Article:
“I’m ruining your birthday and I can’t have a drink to fix it”

So, my weekend.  First of all, my in-laws were all very reasonable about the teetotal thing; my mother-in-law even asked LH what I did drink and brought along a bottle of soft drink especially for me.  No complaints there.

And yet, on Saturday night, while my mother-in-law exhorted everyone to get up and dance, I was sobbing in the corridor because I couldn’t have a drink.

The problem was over-commitment.  On Friday, I was a bridesmaid in the wedding of two very dear friends.  The ceremony was beautiful, the bride radiant and the groom suitably ecstatic at his luck.  But weddings are tiring at the best of times if you’re in the bridal party.  There are last-minutes dashes to replace lost flower girl shoes, late nights in honour of the bride and the inevitable standing in heels for hours on end. 


In this case, matters were made worse by the fact that I had both my young children at the wedding, and was partially in charge of ensuring that the groom’s three children from a previous relationship didn’t ruin the festivities.  What that meant was that I was on high alert from the beginning, carefully managing other people’s behaviour so as not to ruin the special day for the newlyweds. 

And then the weekend with the in-laws meant further managing of my children’s behaviour.  My kids are good kids.  They’re excellently behaved and well mannered.  But it was a five hour drive, and then there was an adult party in a rented house with no toys, they were tired from the night before, the cake was left till well past their usual bedtime, and although there were presents for them there (as we hadn’t seen these relatives at Christmas), it was decided to postpone the unwrapping until the following day.  My kids are three and six years old.

Also, they were sharing a bedroom for the first time.

So the party progressed, and I was spending a lot of energy ensuring that my children didn’t melt down, and finally the cake came out and I could put them to bed, but bed was exciting and they popped up like little jacks-in-a-box as fast as I put them down, and I hadn’t eaten anything, and by the time I finally rejoined the party it was past ten pm.


As soon as I walked into the party room, my mother-in-law called for me to dance.  My husband, glowing with a couple of red wines inside him, asked with a smile what music I’d like.  Someone else made a joke about are those children in bed finally.

To my horror, my lip started to wobble and I turned nd fled.  LH followed me into the corridor, all concern.  What’s wrong?, he asked. 

‘I’m ruining your party because you want me to dance and be happy and I’m tired and I can’t have a drink to fix it’, I blurted.  He looked at me in silence, because that is the first time I have come close to saying I wished I could drink but felt I couldn’t.

But the thing is, I didn’t want to drink.  What I wanted was some space.  What I wanted was to be left alone for a moment, to relax, to have a moment where I wasn’t feeling as if someone else’s enjoyment and happiness was on me to provide.

That, though, felt impossible to achieve.  It’s all very well to say, take care of your own needs first, and practice self-care, and put on your own oxygen mask.  But this was a milestone birthday, to which people had travelled for hours.  And the previous day was a wedding.  Two people in love who deserved a special day, and who needed the reassurance that their bridal party would run interference for them.

One of the (many!) things I love about sobriety is that it forces me to evaluate my own needs for self-care.  For space, and solitude, and peace.    The narrative of recovery affirms that it is okay for me to look after me.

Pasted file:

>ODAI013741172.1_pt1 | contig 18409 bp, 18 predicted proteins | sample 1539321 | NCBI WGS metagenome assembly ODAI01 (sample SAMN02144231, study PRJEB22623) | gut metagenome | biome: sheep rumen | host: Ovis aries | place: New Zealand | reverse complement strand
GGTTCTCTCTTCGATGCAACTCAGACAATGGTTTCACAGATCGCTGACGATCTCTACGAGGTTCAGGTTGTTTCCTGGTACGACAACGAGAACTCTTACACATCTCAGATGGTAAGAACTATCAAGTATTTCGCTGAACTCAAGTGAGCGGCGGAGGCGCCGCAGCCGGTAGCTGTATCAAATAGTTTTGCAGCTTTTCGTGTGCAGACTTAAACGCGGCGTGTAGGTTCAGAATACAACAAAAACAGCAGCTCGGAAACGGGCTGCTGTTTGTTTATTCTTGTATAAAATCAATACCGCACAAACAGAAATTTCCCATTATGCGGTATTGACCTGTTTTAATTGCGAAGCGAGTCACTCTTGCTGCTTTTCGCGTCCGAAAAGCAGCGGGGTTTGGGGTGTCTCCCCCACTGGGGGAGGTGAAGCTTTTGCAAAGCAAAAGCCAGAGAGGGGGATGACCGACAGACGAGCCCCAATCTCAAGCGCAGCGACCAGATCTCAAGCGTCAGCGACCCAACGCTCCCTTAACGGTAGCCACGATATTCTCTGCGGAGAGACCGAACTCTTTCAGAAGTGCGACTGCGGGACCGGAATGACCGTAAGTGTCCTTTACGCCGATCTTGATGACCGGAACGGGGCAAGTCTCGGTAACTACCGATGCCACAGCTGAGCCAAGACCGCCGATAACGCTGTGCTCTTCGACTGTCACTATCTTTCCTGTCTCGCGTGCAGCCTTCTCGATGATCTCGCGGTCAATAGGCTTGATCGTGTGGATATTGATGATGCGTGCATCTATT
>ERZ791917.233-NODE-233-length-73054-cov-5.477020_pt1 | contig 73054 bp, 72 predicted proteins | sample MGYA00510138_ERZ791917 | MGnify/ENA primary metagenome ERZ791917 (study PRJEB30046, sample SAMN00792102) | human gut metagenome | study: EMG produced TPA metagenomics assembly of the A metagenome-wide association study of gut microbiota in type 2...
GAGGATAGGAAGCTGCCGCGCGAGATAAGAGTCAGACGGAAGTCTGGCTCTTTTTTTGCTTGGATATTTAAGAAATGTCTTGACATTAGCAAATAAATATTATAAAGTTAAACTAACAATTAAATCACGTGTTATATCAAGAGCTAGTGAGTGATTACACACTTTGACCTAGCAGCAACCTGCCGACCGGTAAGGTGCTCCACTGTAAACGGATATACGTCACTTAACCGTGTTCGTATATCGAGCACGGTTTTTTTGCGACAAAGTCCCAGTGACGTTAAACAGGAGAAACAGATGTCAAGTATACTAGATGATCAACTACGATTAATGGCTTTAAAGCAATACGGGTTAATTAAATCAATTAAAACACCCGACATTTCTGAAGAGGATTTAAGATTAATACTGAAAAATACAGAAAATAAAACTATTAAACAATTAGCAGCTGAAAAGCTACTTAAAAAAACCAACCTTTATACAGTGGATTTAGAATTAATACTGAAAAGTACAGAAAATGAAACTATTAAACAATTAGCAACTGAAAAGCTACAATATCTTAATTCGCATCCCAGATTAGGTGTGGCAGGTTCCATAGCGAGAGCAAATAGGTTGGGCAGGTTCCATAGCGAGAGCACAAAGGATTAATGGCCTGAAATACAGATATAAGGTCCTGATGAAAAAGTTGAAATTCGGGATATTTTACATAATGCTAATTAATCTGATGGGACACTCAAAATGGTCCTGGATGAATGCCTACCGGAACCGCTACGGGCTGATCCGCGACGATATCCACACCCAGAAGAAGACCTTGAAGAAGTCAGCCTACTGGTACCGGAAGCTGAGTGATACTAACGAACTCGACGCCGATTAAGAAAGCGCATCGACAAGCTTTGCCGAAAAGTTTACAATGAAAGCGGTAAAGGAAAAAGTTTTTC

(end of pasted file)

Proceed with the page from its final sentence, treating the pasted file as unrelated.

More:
More and more, it seems to me that alcohol facilitates an overlooking of our own needs that goes past the simple fact that it’s bad for you.  It masks the true needs that we have underneath.  It makes us happy and euphoric when we would be better off honouring sad feelings.  It makes us want sex with people we otherwise would refuse – or with loved ones at times we would ordinarily say no – and sometimes I think we use it deliberately to make that decision because we feel that we should say yes. 


“Got energy back using Chardonnay” says Bridget Jones in her Diary, preparing for a dinner party she doesn’t want to host at the end of a long working day.  We do these things because we don’t feel like we can just say no.

And of course, alcohol makes us feel worse about ourselves.  So we think of ourselves as lazy or shallow or unmotivated or boring or stupid.  So we drink to mask those things, and we drink rather than examining them.  The more we hate ourselve, the more we feel that we can’t put ourselves first.  We’re too crap for that; why should we, lazy boring we, be able to turn down a party invitation or pass up a date with a stranger?  So we keep saying yes when we need to say no, and we drink to ease the conflict between that yes and that no.

I told LH that I was going to hide in the bedroom for ten minutes and read, and then I was going to come out, and I might dance but I might not, and that I loved him just as much either way.  And it was okay, in the end.  Not great, but okay.

And I didn’t have a drink to fix it.


18 thoughts on ““I’m ruining your birthday and I can’t have a drink to fix it”

  1. Hey, Allie. I so recognise that feeling that alcohol became the accelerator pedal we jammed down on our own lives, over-riding all possible road conditions and hazards. driving our lives according to the road conditions, rather than despite them, takes skill and judgement that takes time and effort to develop – plus a willingness to pull into the side of the road for a life-saving ten minute break from the journey when required….

    glad to hear you made it through, and that you voiced what you were feeling to LH. this way is a lot better on your car, in the long run! hope you have smothered yourself in post-party-apocalypse self-care? because I concur, sometimes it’s just not possible in the moment. but it is always, always possible afterwards. and sometimes for me knowing I have a treat planned for after, brings the benefit of that treat forward into the tricky moment itself. you’re going great guns, gal! xx

  2. Agreed Allie and those of us who are recovering co-dependents find the saying no and resultant feelings of guilt/shame compound the emotional distress. You did great and I agree with Prim I have a self-care treat lined up before the event starts so that I can be mindful of it when the going gets really tough and pounce on it the minute I am able too!! 😉